OREGON STATE UNIVERSITY

Ecampus News

Welcome to the OSU Libraries News and Events page!

Apply now to attend OpenCon 2016 on November 12-14 in Washington, DC. Oregon State University Libraries and Press will sponsor one graduate student to attend this international conference on open access to information. Please fill out the form at https://secure.opencon2016.org/referral/oregonstate by August 31 to be considered for the OSU scholarship. And if you submit your application before July 11, you will also be considered for a general scholarship.

OpenCon seeks to bring together students and early career professionals from around the world who want to advance open access, open education and open data — regardless of their ability to pay for travel costs. In 2014 and 2015, the majority of students and early career academic professionals who participated did receive travel scholarships, which enabled attendees from 39 countries to be represented. If you are awarded the OSU scholarship, it will cover your round-trip flight, lodging during the conference, and registration cost (which includes most meals). 

A program of keynotes, panels, workshops, hackathons, and meetings with policy makers will build participants’ skills in key areas, and many attendees consider OpenCon the best conference they’ve ever attended. Previous speakers have included Jimmy Wales (co-founder of Wikipedia) and Amy Rosenbaum (director of Legislative Affairs to the President of the United States). The most important criteria when applying is an interest in advancing open access, open education and open data and a commitment to taking action. 

Rachael Kuintzle, OSU graduate research assistant and OpenCon 2015 scholarship recipient, had this to say about her OpenCon experience: “It was such an honor to be there among all the amazing movers and shakers in the open movement. I made some connections that I hope will last throughout my professional life, and I got fresh ideas for ways to make more of a difference. Even though I didn’t need to be convinced of the value of open science, I found myself to be challenged daily by the practices of other scientists and educators who are truly living out the open mission every day.”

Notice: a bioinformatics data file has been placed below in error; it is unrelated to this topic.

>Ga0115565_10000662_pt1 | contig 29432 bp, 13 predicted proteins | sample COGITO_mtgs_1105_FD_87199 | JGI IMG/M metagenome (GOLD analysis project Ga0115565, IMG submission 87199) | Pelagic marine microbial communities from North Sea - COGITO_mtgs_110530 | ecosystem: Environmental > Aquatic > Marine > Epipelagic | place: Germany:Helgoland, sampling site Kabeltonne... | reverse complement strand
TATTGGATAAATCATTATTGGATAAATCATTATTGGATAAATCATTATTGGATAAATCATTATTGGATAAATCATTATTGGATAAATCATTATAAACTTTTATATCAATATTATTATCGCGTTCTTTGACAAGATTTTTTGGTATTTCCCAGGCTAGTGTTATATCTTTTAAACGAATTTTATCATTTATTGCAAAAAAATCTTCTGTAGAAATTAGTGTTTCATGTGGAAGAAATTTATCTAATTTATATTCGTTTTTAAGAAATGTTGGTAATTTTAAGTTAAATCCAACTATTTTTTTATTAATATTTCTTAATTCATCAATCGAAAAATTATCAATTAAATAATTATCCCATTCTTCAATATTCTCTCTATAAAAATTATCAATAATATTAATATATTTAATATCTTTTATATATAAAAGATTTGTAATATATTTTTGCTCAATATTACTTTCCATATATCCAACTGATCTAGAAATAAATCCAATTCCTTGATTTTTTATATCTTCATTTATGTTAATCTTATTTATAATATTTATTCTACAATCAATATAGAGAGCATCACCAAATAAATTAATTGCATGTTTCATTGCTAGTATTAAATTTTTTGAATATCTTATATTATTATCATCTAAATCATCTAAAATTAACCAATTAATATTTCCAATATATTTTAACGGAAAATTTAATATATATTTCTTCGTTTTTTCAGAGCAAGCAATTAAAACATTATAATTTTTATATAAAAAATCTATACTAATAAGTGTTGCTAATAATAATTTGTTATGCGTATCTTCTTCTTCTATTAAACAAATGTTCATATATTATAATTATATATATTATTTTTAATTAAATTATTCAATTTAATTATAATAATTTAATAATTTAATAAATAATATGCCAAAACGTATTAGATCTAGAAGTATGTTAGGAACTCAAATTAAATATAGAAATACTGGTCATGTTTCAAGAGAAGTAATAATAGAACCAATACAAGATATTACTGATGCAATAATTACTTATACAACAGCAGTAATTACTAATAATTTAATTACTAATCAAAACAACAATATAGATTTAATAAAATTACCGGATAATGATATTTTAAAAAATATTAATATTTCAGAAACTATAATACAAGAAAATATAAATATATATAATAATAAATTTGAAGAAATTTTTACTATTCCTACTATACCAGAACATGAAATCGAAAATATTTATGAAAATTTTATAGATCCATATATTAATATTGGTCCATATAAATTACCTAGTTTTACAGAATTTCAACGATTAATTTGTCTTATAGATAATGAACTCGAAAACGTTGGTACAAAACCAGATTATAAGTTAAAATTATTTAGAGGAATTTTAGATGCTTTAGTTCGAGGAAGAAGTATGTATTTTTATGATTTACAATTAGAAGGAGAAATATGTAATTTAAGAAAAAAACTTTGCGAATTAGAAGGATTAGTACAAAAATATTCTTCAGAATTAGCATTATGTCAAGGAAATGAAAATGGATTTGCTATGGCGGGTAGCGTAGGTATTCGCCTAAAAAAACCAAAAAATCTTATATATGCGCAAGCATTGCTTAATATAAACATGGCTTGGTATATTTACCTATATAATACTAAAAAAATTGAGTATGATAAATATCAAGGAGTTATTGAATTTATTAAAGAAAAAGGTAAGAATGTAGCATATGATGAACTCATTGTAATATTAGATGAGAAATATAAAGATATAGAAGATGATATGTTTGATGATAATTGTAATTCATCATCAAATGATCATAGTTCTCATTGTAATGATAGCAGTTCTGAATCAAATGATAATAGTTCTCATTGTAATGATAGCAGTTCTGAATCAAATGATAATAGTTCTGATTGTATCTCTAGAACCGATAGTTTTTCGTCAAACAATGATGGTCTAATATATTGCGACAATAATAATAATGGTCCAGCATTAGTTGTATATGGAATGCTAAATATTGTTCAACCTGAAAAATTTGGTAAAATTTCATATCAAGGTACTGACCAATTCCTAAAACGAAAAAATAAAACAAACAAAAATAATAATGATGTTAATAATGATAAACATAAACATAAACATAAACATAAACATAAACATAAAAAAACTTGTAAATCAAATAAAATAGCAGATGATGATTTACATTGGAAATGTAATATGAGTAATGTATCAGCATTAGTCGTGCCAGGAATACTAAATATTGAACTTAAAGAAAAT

If you have questions about the OpenCon scholarship offered by OSU Libraries and Press, email them to michaela.willihooper@oregonstate.edu.

Apply now to attend OpenCon 2016 on November 12-14 in Washington, DC. Oregon State University Libraries and Press will sponsor one graduate student to attend this international conference on open access to information. Please fill out the form at https://secure.opencon2016.org/referral/oregonstate by August 31 to be considered for the OSU scholarship. And if you submit your application before July 11, you will also be considered for a general scholarship.

OpenCon seeks to bring together students and early career professionals from around the world who want to advance open access, open education and open data — regardless of their ability to pay for travel costs. In 2014 and 2015, the majority of students and early career academic professionals who participated did receive travel scholarships, which enabled attendees from 39 countries to be represented. If you are awarded the OSU scholarship, it will cover your round-trip flight, lodging during the conference, and registration cost (which includes most meals). 

A program of keynotes, panels, workshops, hackathons, and meetings with policy makers will build participants’ skills in key areas, and many attendees consider OpenCon the best conference they’ve ever attended. Previous speakers have included Jimmy Wales (co-founder of Wikipedia) and Amy Rosenbaum (director of Legislative Affairs to the President of the United States). The most important criteria when applying is an interest in advancing open access, open education and open data and a commitment to taking action. 

Rachael Kuintzle, OSU graduate research assistant and OpenCon 2015 scholarship recipient, had this to say about her OpenCon experience: “It was such an honor to be there among all the amazing movers and shakers in the open movement. I made some connections that I hope will last throughout my professional life, and I got fresh ideas for ways to make more of a difference. Even though I didn’t need to be convinced of the value of open science, I found myself to be challenged daily by the practices of other scientists and educators who are truly living out the open mission every day.” 

If you have questions about the OpenCon scholarship offered by OSU Libraries and Press, email them to michaela.willihooper@oregonstate.edu.

“The Messenger” magazine has a new issue available. The magazine, which OSU Libraries and Press publishes twice a year, highlights the accomplishments and ongoing efforts of the Libraries and Press, and here are some of the stories that you’ll find inside:

— New spaces will transform Special Collections and Archives

— Historic Corvallis newspapers now available online